Much has been said about the desireability of Object Oriented
program structures that incorporate reuseable program modules. There
is also a good deal of evidence that this practice can cause problems.
A tried and true stable program module can unexpectedly become a
"monster" when it is incorporated in a different program. One of the
best known disasters that resulted from a mismatched program module
has to be the Arianne rocket disaster that occured some years ago.
A program module that had been used successfully in an earlier version of
the rocket was incorporated into the program of a new rocket. During launch,
the module received a numerical value that it was not equipped to handle.
The resulting variable overflow caused the rocket's on board computer to fail.
The rocket went out of control and subsequently crashed.
The problem here is that when a program module is transferred to
a different program, it is likely that combinations of variables may
be passed to it that it never had to deal with in the older program.
So a program module that supposedly has been thoroughly tested, receives
combinations of inputs that it has never been tested for. So it should
not be surprising that sooner or later a certain value or combination
of values passed to the the module could cause an error.
Some Things that Can Go Wrong with a Reused Program Module
- Overflow of a variable, as described above, is one possibility.
- The output of a program module, like that of a math function, can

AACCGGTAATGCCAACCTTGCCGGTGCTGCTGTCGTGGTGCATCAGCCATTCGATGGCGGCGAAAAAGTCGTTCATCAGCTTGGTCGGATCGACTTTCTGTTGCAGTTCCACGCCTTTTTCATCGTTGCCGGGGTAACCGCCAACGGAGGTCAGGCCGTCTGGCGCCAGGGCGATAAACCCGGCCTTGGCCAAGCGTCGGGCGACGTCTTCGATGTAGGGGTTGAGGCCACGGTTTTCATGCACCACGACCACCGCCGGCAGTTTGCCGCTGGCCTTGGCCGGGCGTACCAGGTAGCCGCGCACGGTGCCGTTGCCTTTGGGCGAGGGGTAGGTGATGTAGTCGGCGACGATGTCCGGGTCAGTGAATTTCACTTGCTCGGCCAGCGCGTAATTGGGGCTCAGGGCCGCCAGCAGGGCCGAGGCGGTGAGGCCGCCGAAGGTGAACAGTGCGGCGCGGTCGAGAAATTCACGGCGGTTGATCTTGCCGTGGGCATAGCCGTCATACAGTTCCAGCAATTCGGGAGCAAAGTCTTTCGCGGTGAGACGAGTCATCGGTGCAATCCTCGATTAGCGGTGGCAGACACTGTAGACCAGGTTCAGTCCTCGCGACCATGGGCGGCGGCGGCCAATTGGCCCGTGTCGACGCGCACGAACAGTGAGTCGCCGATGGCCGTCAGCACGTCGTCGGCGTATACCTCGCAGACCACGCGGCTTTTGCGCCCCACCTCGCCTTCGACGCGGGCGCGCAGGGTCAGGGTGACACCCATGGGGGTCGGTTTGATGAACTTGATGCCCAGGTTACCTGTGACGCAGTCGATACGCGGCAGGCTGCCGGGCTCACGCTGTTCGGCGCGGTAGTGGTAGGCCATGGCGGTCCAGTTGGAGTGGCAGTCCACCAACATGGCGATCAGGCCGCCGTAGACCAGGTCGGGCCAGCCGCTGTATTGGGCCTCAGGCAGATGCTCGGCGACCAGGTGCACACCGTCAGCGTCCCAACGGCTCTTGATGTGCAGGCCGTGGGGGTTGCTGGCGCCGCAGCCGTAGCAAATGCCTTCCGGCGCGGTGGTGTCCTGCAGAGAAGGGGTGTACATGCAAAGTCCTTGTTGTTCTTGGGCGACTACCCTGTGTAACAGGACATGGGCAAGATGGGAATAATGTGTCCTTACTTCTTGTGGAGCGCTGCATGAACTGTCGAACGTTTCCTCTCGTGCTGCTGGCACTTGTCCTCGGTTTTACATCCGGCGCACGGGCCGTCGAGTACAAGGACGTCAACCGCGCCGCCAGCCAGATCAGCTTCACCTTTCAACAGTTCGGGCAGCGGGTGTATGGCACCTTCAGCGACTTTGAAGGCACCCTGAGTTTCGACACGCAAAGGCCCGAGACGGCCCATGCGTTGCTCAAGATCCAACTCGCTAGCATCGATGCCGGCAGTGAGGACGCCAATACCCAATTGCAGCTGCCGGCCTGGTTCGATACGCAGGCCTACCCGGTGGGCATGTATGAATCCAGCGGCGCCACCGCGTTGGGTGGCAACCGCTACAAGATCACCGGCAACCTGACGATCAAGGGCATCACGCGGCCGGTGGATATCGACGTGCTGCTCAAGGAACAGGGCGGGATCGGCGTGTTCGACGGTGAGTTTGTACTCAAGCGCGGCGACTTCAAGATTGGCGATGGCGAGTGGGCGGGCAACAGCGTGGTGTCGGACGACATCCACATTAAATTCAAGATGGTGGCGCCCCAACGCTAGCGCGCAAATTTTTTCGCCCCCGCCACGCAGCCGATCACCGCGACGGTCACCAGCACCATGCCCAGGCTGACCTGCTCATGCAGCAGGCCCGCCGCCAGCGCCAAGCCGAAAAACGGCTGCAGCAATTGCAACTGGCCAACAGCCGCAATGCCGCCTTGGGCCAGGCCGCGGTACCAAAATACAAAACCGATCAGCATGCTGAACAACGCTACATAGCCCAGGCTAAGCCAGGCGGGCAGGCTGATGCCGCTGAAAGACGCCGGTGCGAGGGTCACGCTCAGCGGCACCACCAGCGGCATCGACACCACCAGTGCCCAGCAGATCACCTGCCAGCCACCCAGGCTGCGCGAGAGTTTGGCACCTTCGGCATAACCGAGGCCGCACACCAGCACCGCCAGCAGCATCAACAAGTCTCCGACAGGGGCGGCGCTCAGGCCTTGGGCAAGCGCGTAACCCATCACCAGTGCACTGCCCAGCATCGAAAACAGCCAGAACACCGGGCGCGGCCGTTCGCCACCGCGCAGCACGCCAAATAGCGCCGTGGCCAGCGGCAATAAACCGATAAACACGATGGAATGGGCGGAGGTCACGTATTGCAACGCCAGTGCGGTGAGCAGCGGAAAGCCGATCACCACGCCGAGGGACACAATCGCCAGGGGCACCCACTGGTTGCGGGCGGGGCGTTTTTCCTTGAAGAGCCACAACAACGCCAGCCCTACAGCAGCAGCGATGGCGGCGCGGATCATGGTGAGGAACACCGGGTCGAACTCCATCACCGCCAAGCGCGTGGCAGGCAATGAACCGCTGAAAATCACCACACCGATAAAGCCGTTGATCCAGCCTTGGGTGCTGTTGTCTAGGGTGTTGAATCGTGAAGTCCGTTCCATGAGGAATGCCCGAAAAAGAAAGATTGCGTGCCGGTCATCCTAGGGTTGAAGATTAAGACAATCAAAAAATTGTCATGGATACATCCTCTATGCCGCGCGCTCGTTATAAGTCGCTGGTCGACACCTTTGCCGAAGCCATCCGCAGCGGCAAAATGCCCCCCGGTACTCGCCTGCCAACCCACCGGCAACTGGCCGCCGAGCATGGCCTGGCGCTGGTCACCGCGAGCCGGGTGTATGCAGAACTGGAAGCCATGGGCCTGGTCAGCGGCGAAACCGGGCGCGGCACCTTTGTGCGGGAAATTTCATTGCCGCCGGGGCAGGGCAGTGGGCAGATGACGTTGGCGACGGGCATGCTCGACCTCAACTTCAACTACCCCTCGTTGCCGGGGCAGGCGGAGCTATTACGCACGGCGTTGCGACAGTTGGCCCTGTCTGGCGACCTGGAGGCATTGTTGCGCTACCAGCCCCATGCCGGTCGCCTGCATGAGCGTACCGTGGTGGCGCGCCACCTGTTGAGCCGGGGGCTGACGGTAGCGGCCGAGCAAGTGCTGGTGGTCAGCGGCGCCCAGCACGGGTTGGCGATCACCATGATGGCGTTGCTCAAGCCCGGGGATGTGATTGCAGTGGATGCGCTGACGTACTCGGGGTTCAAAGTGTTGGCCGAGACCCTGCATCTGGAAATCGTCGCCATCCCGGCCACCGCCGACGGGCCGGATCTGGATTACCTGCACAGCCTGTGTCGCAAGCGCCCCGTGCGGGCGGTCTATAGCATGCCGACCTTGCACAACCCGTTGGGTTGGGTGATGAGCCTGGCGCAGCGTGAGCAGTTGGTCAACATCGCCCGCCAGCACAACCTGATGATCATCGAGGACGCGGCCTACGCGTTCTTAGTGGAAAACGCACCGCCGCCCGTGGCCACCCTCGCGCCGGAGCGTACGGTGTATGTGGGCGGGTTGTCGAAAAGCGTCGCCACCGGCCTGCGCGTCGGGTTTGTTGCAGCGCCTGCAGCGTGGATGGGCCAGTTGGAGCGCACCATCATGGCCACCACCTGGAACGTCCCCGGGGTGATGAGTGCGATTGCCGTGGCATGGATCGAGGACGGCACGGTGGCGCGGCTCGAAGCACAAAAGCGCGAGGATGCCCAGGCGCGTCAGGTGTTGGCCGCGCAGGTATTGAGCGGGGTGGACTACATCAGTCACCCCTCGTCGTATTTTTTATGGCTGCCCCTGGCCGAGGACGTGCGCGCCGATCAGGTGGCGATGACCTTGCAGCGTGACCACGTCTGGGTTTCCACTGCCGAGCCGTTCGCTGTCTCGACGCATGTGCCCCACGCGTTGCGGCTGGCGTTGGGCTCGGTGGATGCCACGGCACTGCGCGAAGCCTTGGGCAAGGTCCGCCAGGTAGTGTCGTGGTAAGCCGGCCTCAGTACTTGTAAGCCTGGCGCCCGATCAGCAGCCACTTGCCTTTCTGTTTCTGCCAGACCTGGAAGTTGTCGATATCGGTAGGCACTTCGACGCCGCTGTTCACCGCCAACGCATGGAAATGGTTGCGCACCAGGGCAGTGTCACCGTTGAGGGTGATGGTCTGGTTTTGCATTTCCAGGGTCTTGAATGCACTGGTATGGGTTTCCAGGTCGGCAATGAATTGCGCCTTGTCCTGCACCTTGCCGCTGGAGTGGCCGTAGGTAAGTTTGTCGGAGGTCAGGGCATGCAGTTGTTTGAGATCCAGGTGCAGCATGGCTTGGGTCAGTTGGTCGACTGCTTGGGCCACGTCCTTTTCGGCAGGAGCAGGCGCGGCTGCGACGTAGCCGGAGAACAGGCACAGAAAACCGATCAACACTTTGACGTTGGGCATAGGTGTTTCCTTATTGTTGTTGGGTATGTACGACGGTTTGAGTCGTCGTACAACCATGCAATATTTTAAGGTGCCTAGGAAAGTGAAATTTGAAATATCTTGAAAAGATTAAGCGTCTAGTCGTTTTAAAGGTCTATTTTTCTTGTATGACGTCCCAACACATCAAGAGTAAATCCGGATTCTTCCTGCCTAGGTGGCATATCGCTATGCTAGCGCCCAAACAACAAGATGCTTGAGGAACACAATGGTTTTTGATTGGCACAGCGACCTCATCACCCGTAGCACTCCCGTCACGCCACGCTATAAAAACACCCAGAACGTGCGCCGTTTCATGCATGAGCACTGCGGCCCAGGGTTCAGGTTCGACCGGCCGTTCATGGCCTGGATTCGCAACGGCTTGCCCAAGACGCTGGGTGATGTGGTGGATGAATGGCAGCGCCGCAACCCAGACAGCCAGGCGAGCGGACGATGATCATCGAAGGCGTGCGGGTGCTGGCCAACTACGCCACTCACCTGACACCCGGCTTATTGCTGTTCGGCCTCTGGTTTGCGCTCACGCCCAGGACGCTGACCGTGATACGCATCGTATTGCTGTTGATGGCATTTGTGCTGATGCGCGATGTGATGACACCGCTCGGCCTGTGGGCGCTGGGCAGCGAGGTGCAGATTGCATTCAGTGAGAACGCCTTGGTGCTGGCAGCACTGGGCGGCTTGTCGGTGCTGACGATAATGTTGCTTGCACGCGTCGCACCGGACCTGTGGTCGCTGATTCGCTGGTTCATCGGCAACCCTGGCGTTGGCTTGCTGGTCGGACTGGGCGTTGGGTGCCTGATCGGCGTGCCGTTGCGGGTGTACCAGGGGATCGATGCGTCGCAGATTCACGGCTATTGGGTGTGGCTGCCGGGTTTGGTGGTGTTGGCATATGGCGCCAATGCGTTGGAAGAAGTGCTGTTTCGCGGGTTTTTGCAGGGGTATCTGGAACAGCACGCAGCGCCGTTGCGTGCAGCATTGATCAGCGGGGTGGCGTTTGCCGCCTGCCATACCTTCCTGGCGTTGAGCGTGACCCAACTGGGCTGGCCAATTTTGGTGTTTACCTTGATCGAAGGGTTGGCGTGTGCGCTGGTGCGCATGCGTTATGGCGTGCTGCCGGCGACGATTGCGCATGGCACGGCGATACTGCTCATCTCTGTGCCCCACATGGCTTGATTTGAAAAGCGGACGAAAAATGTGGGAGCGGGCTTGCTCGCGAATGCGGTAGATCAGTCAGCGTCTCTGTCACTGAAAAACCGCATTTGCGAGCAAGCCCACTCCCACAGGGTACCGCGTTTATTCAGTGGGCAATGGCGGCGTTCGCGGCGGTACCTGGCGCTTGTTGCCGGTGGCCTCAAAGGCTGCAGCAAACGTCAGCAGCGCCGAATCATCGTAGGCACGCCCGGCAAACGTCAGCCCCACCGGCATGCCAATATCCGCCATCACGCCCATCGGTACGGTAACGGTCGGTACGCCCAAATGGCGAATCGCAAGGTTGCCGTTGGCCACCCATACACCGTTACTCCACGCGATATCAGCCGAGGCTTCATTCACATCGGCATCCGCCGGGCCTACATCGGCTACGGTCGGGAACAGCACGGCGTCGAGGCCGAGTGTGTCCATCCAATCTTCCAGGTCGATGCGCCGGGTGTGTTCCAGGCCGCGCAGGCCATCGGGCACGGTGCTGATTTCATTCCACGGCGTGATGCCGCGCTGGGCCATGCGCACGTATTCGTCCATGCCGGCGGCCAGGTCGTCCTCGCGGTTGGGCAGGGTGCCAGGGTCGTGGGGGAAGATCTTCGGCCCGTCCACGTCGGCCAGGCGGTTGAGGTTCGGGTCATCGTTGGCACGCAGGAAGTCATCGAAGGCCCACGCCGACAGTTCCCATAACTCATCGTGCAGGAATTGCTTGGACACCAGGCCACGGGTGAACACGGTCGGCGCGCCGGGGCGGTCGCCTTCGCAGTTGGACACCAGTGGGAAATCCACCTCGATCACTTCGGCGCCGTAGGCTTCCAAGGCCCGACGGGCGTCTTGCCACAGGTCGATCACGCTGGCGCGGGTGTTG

be discontinuous, i.e. with certain combinations of input it may
generate an imaginary or infinite, or otherwise unuseable number.
- The program module may work properly, but still return a value
that the calling program can not handle properly.
- The program module could even have a "Trojan Horse" that under certain
circumstances could do mischief.
- A program module should have associated documentation that declares
the range of values over which it was tested, and the range of values
that were passed to it by previous programs in which it did function
properly. The program that calls it should be similarly documented.
- If the code for the module is available, it should be analyzed so that
the program engineer will know exactly what the module does. He can then
anticipate what conditions could lead to a fault.
- The program module should contain code that will test the variables
that are passed to it. If the combination of values is not within the
range in which the module normally operates, some kind of a fault should be
generated, and information about it written to an error file for later
- The program that calls the module should be able to test the output,
and generate a fault if it is out of the expected range.
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Date last updated: March 3, 1998